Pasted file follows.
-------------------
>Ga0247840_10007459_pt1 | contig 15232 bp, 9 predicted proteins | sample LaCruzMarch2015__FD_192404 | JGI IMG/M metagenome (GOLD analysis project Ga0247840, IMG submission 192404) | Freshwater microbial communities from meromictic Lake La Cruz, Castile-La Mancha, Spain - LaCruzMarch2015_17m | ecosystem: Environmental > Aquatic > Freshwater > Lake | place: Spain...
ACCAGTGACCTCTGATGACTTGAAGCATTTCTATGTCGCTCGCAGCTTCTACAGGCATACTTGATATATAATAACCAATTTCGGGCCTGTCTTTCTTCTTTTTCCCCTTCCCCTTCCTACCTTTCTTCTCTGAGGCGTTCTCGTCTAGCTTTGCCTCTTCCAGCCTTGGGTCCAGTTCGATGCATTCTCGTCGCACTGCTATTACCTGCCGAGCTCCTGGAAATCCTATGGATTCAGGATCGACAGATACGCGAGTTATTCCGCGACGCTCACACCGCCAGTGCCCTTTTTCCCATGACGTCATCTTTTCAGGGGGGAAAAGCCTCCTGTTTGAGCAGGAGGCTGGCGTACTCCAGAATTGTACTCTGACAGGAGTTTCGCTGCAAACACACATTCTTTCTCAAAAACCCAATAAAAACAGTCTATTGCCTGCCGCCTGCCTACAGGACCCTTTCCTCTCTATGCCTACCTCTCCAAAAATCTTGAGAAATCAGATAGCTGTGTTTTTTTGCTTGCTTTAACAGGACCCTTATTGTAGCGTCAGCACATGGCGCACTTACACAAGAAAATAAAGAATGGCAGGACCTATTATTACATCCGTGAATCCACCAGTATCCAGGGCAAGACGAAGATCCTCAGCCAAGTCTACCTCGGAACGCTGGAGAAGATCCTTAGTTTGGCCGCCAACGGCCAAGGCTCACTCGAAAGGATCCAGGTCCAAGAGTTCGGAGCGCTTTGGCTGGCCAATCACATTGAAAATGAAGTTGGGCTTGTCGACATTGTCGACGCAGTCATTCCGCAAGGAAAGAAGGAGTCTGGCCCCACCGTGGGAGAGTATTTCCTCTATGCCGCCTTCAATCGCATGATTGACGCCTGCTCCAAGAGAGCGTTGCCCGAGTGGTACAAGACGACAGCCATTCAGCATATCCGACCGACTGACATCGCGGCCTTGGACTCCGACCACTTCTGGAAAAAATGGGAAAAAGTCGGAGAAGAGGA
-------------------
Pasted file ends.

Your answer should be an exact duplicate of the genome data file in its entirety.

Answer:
>Ga0247840_10007459_pt1 | contig 15232 bp, 9 predicted proteins | sample LaCruzMarch2015__FD_192404 | JGI IMG/M metagenome (GOLD analysis project Ga0247840, IMG submission 192404) | Freshwater microbial communities from meromictic Lake La Cruz, Castile-La Mancha, Spain - LaCruzMarch2015_17m | ecosystem: Environmental > Aquatic > Freshwater > Lake | place: Spain...
ACCAGTGACCTCTGATGACTTGAAGCATTTCTATGTCGCTCGCAGCTTCTACAGGCATACTTGATATATAATAACCAATTTCGGGCCTGTCTTTCTTCTTTTTCCCCTTCCCCTTCCTACCTTTCTTCTCTGAGGCGTTCTCGTCTAGCTTTGCCTCTTCCAGCCTTGGGTCCAGTTCGATGCATTCTCGTCGCACTGCTATTACCTGCCGAGCTCCTGGAAATCCTATGGATTCAGGATCGACAGATACGCGAGTTATTCCGCGACGCTCACACCGCCAGTGCCCTTTTTCCCATGACGTCATCTTTTCAGGGGGGAAAAGCCTCCTGTTTGAGCAGGAGGCTGGCGTACTCCAGAATTGTACTCTGACAGGAGTTTCGCTGCAAACACACATTCTTTCTCAAAAACCCAATAAAAACAGTCTATTGCCTGCCGCCTGCCTACAGGACCCTTTCCTCTCTATGCCTACCTCTCCAAAAATCTTGAGAAATCAGATAGCTGTGTTTTTTTGCTTGCTTTAACAGGACCCTTATTGTAGCGTCAGCACATGGCGCACTTACACAAGAAAATAAAGAATGGCAGGACCTATTATTACATCCGTGAATCCACCAGTATCCAGGGCAAGACGAAGATCCTCAGCCAAGTCTACCTCGGAACGCTGGAGAAGATCCTTAGTTTGGCCGCCAACGGCCAAGGCTCACTCGAAAGGATCCAGGTCCAAGAGTTCGGAGCGCTTTGGCTGGCCAATCACATTGAAAATGAAGTTGGGCTTGTCGACATTGTCGACGCAGTCATTCCGCAAGGAAAGAAGGAGTCTGGCCCCACCGTGGGAGAGTATTTCCTCTATGCCGCCTTCAATCGCATGATTGACGCCTGCTCCAAGAGAGCGTTGCCCGAGTGGTACAAGACGACAGCCATTCAGCATATCCGACCGACTGACATCGCGGCCTTGGACTCCGACCACTTCTGGAAAAAATGGGAAAAAGTCGGAGAAGAGGA